Our Views: Push growth in new era

We don’t want to pour cold water on a new report on solid job growth in the U.S. economy, but if you want the data to gleam, listen to the White House’s extraordinary waxing and buffing job.

It’s the sharpest drop in the unemployment rate in three decades! It’s the longest run of increases in private-sector jobs in two decades! It’s the fastest annual growth since 2006! It’s — well what it isn’t is enough.

President Barack Obama is on a bit of a victory lap on the jobs report, in which unemployment fell to 6.1 percent and more than 288,000 new jobs were reported in May. That’s a significant rebound from the winter-wracked first quarter and a new sign of robustness in the economy overall.

Yet, the analysts, here and abroad, also see the less-than-gleaming elements of the data, including the significant number of people who have been out of work for months or years. White House aide Jason Furman says long-term joblessness remains “unacceptably high” but that roughly half the decline in unemployment over the past year has been from the long-term unemployed.

Furman is chairman of the president’s Council of Economic Advisers, and he sees another bright spot — while workforce participation remained steady, unemployment declined “entirely due to people getting jobs,” rather than with more dropping out of the economy. Workforce participation at 62 percent is still pretty low.

There is, nevertheless, good growth across a range of industries, from tech to finance to restaurants and bars. The state and local governments hard hit by revenue declines in the 2008 recession are starting to add jobs, although state and local revenue sources — such as sales taxes — tend to trail economic growth in generating revenues.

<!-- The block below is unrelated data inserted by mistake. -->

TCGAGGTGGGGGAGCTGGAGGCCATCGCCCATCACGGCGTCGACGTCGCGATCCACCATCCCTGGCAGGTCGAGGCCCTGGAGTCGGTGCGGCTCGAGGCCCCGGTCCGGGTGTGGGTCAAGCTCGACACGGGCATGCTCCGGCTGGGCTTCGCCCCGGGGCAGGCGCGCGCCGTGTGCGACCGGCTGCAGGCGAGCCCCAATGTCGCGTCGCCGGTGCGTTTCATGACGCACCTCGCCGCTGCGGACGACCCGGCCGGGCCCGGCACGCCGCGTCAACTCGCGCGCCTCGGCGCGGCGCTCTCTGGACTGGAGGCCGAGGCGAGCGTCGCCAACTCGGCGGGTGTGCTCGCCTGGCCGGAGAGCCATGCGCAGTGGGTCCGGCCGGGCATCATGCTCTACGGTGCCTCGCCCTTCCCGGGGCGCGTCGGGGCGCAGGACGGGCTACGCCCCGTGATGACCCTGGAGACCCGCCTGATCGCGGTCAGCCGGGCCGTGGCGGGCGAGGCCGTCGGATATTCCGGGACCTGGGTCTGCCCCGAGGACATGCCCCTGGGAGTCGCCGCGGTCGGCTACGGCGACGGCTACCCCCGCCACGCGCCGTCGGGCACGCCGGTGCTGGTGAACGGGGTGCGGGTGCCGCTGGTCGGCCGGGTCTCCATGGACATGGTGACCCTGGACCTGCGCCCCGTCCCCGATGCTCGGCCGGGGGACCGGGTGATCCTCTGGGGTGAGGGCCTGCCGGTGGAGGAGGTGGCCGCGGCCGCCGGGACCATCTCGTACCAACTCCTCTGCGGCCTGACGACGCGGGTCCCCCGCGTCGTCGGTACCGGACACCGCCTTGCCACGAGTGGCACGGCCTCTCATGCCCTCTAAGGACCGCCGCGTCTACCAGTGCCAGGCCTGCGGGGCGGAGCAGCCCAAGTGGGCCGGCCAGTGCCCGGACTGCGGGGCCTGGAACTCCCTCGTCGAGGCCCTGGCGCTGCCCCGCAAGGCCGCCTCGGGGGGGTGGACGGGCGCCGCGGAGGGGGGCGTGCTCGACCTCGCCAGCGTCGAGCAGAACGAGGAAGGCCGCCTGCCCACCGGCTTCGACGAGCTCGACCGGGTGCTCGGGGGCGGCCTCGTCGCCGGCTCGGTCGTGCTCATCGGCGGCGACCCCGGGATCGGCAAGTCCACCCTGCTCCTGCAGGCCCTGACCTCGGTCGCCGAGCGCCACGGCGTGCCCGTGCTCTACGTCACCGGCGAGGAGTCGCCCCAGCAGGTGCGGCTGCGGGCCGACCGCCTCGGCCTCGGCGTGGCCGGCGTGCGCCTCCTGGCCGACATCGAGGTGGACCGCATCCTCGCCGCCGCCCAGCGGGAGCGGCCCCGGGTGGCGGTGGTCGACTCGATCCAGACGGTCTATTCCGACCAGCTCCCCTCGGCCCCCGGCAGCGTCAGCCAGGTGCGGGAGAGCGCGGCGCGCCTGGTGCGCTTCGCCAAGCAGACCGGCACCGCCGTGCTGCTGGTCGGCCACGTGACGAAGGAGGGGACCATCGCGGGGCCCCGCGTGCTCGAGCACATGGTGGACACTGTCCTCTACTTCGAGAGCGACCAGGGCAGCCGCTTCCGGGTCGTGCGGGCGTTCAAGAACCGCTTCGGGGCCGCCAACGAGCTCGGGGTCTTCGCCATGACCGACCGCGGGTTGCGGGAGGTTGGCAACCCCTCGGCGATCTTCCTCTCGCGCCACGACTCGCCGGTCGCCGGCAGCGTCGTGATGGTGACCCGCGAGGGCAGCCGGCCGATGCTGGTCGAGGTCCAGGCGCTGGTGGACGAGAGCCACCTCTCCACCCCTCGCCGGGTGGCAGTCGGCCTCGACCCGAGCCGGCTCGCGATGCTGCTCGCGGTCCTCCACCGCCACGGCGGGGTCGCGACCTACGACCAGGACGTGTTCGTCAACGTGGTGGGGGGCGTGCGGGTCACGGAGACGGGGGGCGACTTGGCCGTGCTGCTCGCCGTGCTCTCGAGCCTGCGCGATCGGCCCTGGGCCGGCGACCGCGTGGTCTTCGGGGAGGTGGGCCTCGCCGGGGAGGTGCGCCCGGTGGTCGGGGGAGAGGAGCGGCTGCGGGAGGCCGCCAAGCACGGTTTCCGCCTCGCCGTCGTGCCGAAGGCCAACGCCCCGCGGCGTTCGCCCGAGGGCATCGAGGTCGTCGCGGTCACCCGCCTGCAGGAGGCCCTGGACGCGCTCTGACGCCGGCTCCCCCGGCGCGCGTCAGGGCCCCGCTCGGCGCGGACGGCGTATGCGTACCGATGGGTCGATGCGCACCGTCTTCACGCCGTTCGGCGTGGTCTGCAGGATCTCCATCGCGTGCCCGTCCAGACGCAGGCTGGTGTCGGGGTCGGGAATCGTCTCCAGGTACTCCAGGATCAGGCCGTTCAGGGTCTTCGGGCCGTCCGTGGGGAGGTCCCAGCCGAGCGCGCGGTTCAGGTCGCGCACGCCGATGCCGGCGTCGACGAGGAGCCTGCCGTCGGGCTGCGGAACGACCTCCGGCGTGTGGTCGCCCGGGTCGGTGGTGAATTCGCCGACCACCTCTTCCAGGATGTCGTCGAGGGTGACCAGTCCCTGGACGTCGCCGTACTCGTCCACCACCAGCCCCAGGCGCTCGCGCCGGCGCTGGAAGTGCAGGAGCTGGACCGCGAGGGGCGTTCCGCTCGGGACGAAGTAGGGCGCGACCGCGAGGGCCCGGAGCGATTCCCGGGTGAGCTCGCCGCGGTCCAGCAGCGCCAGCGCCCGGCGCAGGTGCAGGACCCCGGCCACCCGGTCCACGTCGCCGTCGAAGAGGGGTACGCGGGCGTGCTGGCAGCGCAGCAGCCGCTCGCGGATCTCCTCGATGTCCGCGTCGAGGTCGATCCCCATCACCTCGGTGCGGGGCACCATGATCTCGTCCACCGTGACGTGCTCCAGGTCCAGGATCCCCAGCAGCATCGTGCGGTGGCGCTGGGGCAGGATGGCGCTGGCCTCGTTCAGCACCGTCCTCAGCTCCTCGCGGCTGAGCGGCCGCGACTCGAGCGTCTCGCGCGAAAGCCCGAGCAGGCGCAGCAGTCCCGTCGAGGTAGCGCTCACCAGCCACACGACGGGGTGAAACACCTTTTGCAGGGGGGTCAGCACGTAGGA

Growth in people’s paychecks has not kept pace with the recovery, and that suggests that even with the elbow-grease that the president and others put on the data, it’s not likely to be a big help for hard-pressed Democrats in the fall elections. Still, it’s far better for incumbents such as U.S. Sen. Mary Landrieu, D-La., to face the voters in the fall with a growing economy, instead of the faltering one that we have seen since 2008.

The notion that all is well, that the new-model Obamamobile with its job numbers polished is the hottest car on the market, is obviously a bit far-fetched in today’s economy. Nor are we encouraged as the president continues to sit on projects like the Keystone XL pipeline, a job-generator that is stalled by the White House’s politics.

The May jobs report is, nevertheless, good news. We hope American business can keep it up.